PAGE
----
On May 27 Father Andrew Wellmann officiated his First Mass after the previous day’s ordination.  I can’t imagine the thoughts that went through his mind as he lifted the paten and chalice for the first time “in persona Christi.”  Were they nervous thoughts like “I hope I do this right”? Were they feelings of awe? Were they humble thoughts of how bread becomes Jesus Christ through the words of consecration? Regardless of thoughts or feelings, the words transformed simple gifts of bread and wine into the Body and Blood of Jesus Christ.  God entrusts Himself to us,  God lets humans hold him—how humble our great God!

The occasion of a First Mass is a celebration of the parish. It’s a parish’s achievement to have a priest from among them, the fruit of their parenting, schooling, befriending, supporting.  And what a celebration it was: flowers in abundance, trumpets and flutes, eight men harmonizing in the choir loft, the newly-ordained priest’s sister as cantor and soloist, the presence of the Knights of Columbus, a sanctuary filled with priests, deacons, and altar servers. May St. John the Evangelist Church in Delphos, Ohio have many more such First Masses.

Ordination Day

The diocese was blessed May 26 by the ordination of three newly-minted priests. The two and one-half hour liturgy was resplendent in its beauty and symbolism. The Rite of Ordination begins with the Director of Diocesan Priestly Vocations attesting to the candidates’ worthiness. Then the candidates promise to fulfill their duties and responsibilities of the priesthood by placing their hands between those of the bishop, promising respect and obedience to him and his successors.  The candidates then prostrate themselves as the assembly sings the Litany of the Saints. The conferring of the sacrament of Holy Orders involves, as in most sacraments, the laying on of hands. The bishop imposed his hands first, then all the other priests. Each candidate was invested with a stole and chasuble. Their hands were anointed with sacred Chrism showing that these priests participate in the High Priesthood of Jesus Christ. (A linen cloth is used to wipe the chrism, and these cloths are presented to the mothers of the priests during the First Mass.) Finally there is the fraternal “Peace be with you” as the bishop and all concelebrating priests give a sign of welcome into the Order of the Priesthood.

Diocesan priests do not live in community the way religious order priests do. In large parishes priests may live together in the rectory, and I’m sure bonds of friendship and camaraderie are often formed. (I hear jokes between the priests at weekend Masses sometimes.) However, even when a priest lives alone, he has the memory of the fraternal “Peace be with you,” the sign of welcome. I imagine that the Twelve Apostles had special bonding.  Peter, James, and John seemed to be selected as special friends of Jesus. Perhaps the four had other excursions besides going up to Tabor.  At the Transfiguration the three apostles felt close to Moses, Elijah, and Jesus.  And did they say to one another, “I love being here with you guys”?

The cover of a spring issue of America stated “Joan of Arc slays Mark Twain.” The writer, Ted Gioia, quoted Twain as saying “Joan of Arc is my very best book.” Many literary critics are baffled by Twain’s admiration for the young woman who commanded military forces at age 17 and whose decisive battles reclaimed French territory when Charles VII’s troops were losing ground to the British. Unlike Twain’s humorous trademark, this novel is an adventure story, in which the author gives Joan, an illiterate woman, the weapons of theology, decorum, and courage to outwit scholars and men.

                When I began my ministry as pastoral associate at St. Joan of Arc Church in Toledo, I came across this novel in the library and couldn’t believe it was written by Mark Twain. I dabbled in it but never got very far.  Having read this article, I intend to find the book again. It will make my summer reading.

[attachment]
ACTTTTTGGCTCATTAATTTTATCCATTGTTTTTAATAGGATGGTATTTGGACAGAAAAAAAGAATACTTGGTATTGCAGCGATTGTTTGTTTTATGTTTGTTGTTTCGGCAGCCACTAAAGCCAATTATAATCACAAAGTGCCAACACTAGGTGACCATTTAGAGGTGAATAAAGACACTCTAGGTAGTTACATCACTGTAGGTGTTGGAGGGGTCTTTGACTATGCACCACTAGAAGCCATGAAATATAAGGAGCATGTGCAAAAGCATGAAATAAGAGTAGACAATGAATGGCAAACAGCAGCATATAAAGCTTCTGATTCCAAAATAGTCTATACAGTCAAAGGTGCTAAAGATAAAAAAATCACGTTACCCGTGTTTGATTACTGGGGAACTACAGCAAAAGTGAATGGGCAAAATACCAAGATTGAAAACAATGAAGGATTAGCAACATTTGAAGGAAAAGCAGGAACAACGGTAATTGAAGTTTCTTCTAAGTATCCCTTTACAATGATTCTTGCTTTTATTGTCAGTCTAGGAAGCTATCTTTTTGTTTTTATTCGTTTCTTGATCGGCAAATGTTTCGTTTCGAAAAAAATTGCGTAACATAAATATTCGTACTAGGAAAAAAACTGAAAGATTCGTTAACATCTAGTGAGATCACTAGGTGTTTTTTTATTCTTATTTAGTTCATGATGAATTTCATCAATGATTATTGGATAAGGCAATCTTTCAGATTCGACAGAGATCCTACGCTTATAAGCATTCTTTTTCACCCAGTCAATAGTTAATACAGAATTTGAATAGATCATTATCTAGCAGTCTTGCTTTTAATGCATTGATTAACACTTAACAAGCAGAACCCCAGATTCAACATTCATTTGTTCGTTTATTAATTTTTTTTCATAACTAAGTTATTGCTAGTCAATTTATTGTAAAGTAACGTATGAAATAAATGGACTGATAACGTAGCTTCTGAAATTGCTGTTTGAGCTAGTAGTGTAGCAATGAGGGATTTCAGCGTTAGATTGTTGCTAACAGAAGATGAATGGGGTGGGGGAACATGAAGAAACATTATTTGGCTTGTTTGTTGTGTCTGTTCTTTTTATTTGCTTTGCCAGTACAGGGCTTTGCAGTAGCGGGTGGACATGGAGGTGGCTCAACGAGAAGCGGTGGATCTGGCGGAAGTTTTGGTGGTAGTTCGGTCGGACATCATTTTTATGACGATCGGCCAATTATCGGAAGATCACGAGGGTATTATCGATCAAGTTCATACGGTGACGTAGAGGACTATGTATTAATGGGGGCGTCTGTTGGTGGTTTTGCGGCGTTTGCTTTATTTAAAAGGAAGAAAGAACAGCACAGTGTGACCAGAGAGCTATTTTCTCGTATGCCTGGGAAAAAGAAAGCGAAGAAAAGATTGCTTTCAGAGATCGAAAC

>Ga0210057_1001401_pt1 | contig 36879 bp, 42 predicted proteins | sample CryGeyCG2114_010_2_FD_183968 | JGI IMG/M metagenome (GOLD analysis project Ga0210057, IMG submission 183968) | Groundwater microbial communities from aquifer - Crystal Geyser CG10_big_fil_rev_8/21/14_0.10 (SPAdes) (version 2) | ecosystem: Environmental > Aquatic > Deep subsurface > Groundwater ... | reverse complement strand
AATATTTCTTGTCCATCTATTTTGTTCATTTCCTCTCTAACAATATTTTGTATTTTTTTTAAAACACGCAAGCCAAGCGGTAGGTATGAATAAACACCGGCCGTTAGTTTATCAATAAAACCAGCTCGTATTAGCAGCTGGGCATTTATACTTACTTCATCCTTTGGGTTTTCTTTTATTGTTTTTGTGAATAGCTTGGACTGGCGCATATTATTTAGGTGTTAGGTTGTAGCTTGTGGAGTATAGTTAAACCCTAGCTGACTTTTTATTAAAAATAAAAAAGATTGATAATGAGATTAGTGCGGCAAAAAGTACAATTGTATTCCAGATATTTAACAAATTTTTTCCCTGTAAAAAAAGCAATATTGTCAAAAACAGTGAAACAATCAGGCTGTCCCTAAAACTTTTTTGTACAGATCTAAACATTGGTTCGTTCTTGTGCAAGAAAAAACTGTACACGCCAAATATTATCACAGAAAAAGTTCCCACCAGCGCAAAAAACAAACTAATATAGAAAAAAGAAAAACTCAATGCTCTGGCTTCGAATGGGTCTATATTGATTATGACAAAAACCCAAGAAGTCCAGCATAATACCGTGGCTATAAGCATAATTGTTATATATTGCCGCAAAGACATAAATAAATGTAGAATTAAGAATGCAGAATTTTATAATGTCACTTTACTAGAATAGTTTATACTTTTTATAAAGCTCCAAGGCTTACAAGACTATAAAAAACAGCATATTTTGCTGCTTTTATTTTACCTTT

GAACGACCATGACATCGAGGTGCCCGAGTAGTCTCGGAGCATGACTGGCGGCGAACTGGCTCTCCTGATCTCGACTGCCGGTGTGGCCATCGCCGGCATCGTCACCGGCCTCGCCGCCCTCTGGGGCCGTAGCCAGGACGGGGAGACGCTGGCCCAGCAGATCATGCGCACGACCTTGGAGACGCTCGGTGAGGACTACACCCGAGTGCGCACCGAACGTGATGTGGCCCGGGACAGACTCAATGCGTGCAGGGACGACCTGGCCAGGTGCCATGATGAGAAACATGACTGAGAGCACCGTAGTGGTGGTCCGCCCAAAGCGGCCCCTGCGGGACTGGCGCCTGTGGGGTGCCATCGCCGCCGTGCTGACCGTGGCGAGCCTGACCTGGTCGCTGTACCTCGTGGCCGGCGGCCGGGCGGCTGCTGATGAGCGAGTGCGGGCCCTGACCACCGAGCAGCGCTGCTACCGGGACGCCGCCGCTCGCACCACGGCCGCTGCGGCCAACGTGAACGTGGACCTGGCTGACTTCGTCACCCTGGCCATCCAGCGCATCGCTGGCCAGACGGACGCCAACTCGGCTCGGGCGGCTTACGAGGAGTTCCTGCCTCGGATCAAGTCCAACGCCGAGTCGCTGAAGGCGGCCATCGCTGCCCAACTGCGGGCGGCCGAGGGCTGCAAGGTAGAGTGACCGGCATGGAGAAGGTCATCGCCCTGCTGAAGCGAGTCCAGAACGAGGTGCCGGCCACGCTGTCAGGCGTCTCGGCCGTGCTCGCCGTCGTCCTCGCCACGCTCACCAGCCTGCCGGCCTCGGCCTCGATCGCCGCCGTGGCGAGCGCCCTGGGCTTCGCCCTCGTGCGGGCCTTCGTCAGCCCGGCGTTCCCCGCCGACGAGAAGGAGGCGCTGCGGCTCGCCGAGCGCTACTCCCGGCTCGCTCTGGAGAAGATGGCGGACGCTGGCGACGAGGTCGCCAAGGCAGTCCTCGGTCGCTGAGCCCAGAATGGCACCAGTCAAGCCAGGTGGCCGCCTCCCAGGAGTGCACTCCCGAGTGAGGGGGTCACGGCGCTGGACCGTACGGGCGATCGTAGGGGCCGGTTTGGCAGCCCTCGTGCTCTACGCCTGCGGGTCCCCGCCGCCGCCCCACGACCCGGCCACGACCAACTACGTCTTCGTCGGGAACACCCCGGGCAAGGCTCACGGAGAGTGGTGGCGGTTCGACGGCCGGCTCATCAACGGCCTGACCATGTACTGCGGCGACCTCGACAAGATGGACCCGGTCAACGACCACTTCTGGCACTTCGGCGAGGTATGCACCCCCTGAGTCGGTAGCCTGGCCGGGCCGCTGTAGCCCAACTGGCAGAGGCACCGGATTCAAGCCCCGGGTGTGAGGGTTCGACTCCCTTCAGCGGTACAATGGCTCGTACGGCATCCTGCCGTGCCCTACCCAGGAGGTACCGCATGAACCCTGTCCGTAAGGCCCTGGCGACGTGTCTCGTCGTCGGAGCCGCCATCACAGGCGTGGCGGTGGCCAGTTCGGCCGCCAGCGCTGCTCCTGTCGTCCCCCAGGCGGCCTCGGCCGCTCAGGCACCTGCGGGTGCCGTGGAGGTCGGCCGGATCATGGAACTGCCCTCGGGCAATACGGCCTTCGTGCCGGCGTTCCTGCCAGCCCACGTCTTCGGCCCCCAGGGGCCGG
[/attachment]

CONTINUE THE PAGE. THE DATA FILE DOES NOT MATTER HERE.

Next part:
Today is the memorial of Saint Joan of Arc, and our church will celebrate with an outdoor Mass in the evening followed by a s’more roast. We have chosen Ephesians 6:10-20 for one of the readings. The segment is titled “The Whole Armor of God” in the NRSV. In this reading we are asked to “put on the whole armor of God,” “fasten the belt of truth around your waist, and put on the breastplate of righteousness.” Then we are to “take the shield of faith…and the helmet of salvation, and the sword of the Spirit.” Through the intercession of Saint Joan of Arc, may we be protected with God’s armor to fight against evil and stand firm in our faith. And the s’more roast?  To remind us that Joan was burned at the stake.

Memorial Day weekend marks the start of traditional picnic and vacation time. The ordinary obligations of life recede, but there is never a vacation from our Christian vocation. Here are some ways to include something spiritual or religious in your picnic and travel.

Pack a prayer in your picnic basket.

Ask your pastor to bless your vehicle. When restless kids ask for the umpteenth time “Are we there yet?” go through the alphabet and see how many saints you can think of. Can you get from St. Anthony to St. Zita? Or use words in the Bible.  Acts of the Apostles, Bartholomew, covenant, David, Eucharist, and so on. My family would include stopping at a shrine. Take a detour to see a famous church, outdoor Way of the Cross, or spot known for its miracles. And if your summer is three months of “stay-cation,” add some service, good deeds, and prayer with the extra bits of leisure time family members may have.

Little children repeat and repeat and repeat songs. Why? Because of the experience connected to the song. The song is fun, its words funny, it has actions easy to remember and delightful to do. Adults repeat songs, too. Is there a funeral that doesn’t sing “Amazing Grace” or “How Great Thou Art” or “On Eagle’s Wings”?

Healing and comfort exude from the words and melody. We find community in the singing of such songs.

As summer approaches, church musicians are searching for substitutes so they can get a well-deserved vacation or attend a workshop. But there are few musicians around. What can parishes do about this lack?  Invite youth to jam, offer free music lessons, advertise “Come volunteer, and we will ruin you for life,” have a flash choir that practices and immediately sings the next Mass all within two hours. Select songs that rock their world.